Wisconsin Lutheran Chapel logo

God’s Word for You

Psalm 90:12 tomorrow’s tomorrows

by Pastor Timothy Smith on Wednesday, September 15, 2021

Due to circumstances beyond my control I was unable to send a devotion yesterday. It is good to be back in my office today.

PSALM 90:12

12 Teach us to number our days in such a way
  that we bring a heart of wisdom.

This verse turns the Psalm from a refrain about the briefness of life to the prayer of the believer about the life of the world to come. Moses is writing his poem in such a way that there are two futures on display at the same time. First, there is the future of this life on earth, but secondly and more importantly, there is the hidden future of eternal life in heaven.

Regarding this life, Moses asks for wisdom in the way that we number our days. Let us make the most of the time we have left in this world.  Even if we’re brave enough to think that we’re not all that close to our dying day, we still need to use our time wisely. In a year, God gives everyone, including Christians, fifty-two Sundays. During how many of those will they make an effort to get to church, to listen to the preaching of the gospel, to sing God’s praises and pray with their fellow Christians? How many times will they confess their sins and listen with joy to the proclamation of forgiveness? May they always strive to be like Mary to receive the “one thing that is needed” (Luke 10:42). This is the earthly future Moses has in mind.

The other future is the one the Old Testament writers could only hint about, because Christ was veiled from their eyes. Yet they had the promises and the proclamation. The promises began with the words spoken in Eve’s hearing to the condemned serpent: “I will put hatred between you and the woman, and between your offspring and hers. He (Eve’s descendant) will crush your head, and you will strike his heel” (Genesis 3:15). There is Christ, as clear as the rising sun, but too many even today don’t have the wit to see him and refuse to see their Savior. The promise was renewed to the Patriarchs beginning with the promise to Noah (Genesis 9:16), a promise that was “the everlasting covenant.” This was expanded for Abraham to mean a blessing for all mankind through Abraham’s family (Genesis 18:18), and this was renewed to Isaac and Jacob. The prophets preached this gospel promise, and they were sometimes given a glimpse, as if through a partly open curtain, of what was coming. Isaiah even saw certain moments of the crucifixion and centered the second half of his book around the suffering servant of God: “By his wounds we are healed” (Isaiah 53:5).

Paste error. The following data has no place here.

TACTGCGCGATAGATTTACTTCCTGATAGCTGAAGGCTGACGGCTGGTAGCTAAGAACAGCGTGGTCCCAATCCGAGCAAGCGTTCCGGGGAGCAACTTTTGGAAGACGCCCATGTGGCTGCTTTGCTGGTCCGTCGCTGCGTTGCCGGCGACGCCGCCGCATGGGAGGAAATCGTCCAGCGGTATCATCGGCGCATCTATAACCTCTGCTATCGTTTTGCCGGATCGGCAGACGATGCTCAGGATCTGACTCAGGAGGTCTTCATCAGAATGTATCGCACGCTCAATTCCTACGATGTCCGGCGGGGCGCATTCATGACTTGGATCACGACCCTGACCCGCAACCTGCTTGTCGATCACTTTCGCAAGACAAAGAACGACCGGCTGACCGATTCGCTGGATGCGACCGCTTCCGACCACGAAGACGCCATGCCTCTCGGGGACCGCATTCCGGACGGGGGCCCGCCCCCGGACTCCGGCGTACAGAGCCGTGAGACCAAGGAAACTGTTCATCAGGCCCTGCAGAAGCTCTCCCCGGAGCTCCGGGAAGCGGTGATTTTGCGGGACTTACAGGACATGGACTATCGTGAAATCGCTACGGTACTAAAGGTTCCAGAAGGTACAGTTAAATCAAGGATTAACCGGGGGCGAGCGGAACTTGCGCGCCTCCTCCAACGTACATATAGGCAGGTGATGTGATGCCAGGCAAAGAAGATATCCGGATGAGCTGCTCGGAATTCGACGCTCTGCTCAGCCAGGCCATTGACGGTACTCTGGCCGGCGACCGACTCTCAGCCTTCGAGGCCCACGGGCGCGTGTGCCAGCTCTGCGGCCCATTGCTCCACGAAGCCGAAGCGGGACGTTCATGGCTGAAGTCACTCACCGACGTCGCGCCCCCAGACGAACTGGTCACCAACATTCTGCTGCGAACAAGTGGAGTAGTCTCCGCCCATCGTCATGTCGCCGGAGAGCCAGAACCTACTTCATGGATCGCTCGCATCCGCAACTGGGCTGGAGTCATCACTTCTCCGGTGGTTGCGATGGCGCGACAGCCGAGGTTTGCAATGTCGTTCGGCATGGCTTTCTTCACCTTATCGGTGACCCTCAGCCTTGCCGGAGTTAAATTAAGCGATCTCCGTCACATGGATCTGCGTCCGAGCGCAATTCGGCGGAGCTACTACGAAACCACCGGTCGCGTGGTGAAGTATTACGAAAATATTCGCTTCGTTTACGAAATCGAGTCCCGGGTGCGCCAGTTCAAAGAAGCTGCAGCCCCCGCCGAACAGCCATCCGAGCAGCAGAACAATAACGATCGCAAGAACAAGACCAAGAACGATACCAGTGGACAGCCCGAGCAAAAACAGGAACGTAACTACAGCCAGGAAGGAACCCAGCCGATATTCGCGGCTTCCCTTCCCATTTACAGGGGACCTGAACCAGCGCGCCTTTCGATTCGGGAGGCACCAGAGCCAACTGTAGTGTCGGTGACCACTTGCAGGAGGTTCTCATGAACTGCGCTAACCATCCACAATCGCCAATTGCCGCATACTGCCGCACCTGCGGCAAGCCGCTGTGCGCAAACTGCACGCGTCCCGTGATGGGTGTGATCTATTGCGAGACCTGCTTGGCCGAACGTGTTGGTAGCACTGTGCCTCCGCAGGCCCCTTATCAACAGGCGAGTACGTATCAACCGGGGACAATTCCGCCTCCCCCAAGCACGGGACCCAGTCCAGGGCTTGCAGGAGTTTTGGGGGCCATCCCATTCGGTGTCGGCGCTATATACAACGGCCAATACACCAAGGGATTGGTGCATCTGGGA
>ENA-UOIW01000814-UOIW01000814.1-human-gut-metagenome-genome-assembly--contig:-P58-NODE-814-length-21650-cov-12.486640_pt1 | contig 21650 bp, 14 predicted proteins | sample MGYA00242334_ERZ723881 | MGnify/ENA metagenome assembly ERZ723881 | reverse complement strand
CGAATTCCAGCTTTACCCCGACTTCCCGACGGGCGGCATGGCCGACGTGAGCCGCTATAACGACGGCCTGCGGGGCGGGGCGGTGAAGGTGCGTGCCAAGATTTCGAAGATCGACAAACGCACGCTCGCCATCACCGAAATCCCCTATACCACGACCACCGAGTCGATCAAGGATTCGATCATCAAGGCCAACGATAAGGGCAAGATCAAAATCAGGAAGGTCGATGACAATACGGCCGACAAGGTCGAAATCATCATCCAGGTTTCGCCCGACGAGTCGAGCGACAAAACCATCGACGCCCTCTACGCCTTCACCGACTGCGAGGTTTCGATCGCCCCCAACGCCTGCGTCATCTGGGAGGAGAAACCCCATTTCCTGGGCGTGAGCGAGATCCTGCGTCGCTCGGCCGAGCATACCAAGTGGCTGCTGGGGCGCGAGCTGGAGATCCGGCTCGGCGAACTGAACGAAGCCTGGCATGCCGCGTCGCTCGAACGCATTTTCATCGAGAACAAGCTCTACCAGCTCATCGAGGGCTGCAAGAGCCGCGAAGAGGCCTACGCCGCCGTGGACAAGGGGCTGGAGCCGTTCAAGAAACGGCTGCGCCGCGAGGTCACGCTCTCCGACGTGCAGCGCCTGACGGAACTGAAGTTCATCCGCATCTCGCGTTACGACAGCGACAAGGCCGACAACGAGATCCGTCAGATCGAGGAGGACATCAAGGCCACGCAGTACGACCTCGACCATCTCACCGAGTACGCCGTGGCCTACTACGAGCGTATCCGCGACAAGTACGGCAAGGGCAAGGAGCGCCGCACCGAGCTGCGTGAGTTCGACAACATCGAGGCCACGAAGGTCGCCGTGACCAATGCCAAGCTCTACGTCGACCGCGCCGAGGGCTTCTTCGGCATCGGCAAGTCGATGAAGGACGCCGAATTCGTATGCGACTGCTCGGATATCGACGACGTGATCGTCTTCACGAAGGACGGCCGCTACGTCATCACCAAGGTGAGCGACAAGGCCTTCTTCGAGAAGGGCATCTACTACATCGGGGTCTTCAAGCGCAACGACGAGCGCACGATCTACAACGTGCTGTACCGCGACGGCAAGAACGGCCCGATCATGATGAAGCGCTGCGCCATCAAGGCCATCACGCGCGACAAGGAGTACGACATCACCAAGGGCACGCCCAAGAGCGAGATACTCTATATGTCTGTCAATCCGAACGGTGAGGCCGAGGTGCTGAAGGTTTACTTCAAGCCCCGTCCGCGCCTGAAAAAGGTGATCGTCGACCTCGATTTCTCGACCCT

Knowing and embracing this promise with both arms, Moses now weaves it into his prayer with the words, “a heart of wisdom.” An unbeliever has no true wisdom at all, as Solomon teaches us in the Proverbs (Proverbs 1:7, 1:20-33, 9:12, 10:13, etc.). True wisdom or godly wisdom is faith that trusts God’s promises and gospel, and this faith is a gift that God gives through his word that leads to eternal life: “For the Lord gives wisdom, and from his mouth come knowledge and understanding. He holds victory in store for the upright; he is a shield to those whose walk is blameless” (Proverbs 2:6-7).

Faith acknowledges the dire infection, the deadly condition, the terrible inheritance of original sin. Original sin ruins and stains everything in our lives. How tragic for those who have been so abused by Satan or so neglected by their families as to die without even the knowledge of original sin and not even a hint of knowledge about Christ, even though God puts forth so much effort to send out his gospel to all nations. But anyone can see that it isn’t the far reaches of the world that are deprived of the gospel, but the house next door where Christ is rejected and spurned. Moses says that they will be so afraid of the nations around them that they will even be frightened by the rustling of a windblown leaf (Leviticus 26:36). One of the ways sin ruins humanity is by blinding mankind to the solution to sin: Christ.

Let’s look again at the words, “that we bring a heart of wisdom.” This can also be translated, “that we may be guided by wisdom as we go about our tasks” (Luther). This isn’t just about today. It’s really about the promise of heaven. Paul says: “If only for this life we have hope in Christ, we are to be pitied more than all men” (1 Corinthians 15:19). Our prayers for guidance and strength and comfort, etc., that we pray so earnestly day by day and week by week are not only for these days and weeks in the calendar. Our earthly needs are prayed for and met, but our spiritual needs, beginning with forgiveness, should generally be the key and most common petitions we make. What we ask for is a heart of faith so that as we do go about our daily tasks, we do this with an eye on the gates of heaven. Let us give glory to God here today, because we want to give glory to God in all of tomorrow’s eternal tomorrows.

In Christ,
Pastor Timothy Smith

Pastor Tim Smith

About Pastor Timothy Smith
Pastor Smith serves St. Paul’s Lutheran Church in New Ulm, Minnesota. To receive God’s Word for You via e-mail, please contact Pastor Smith.


Browse Devotion Archive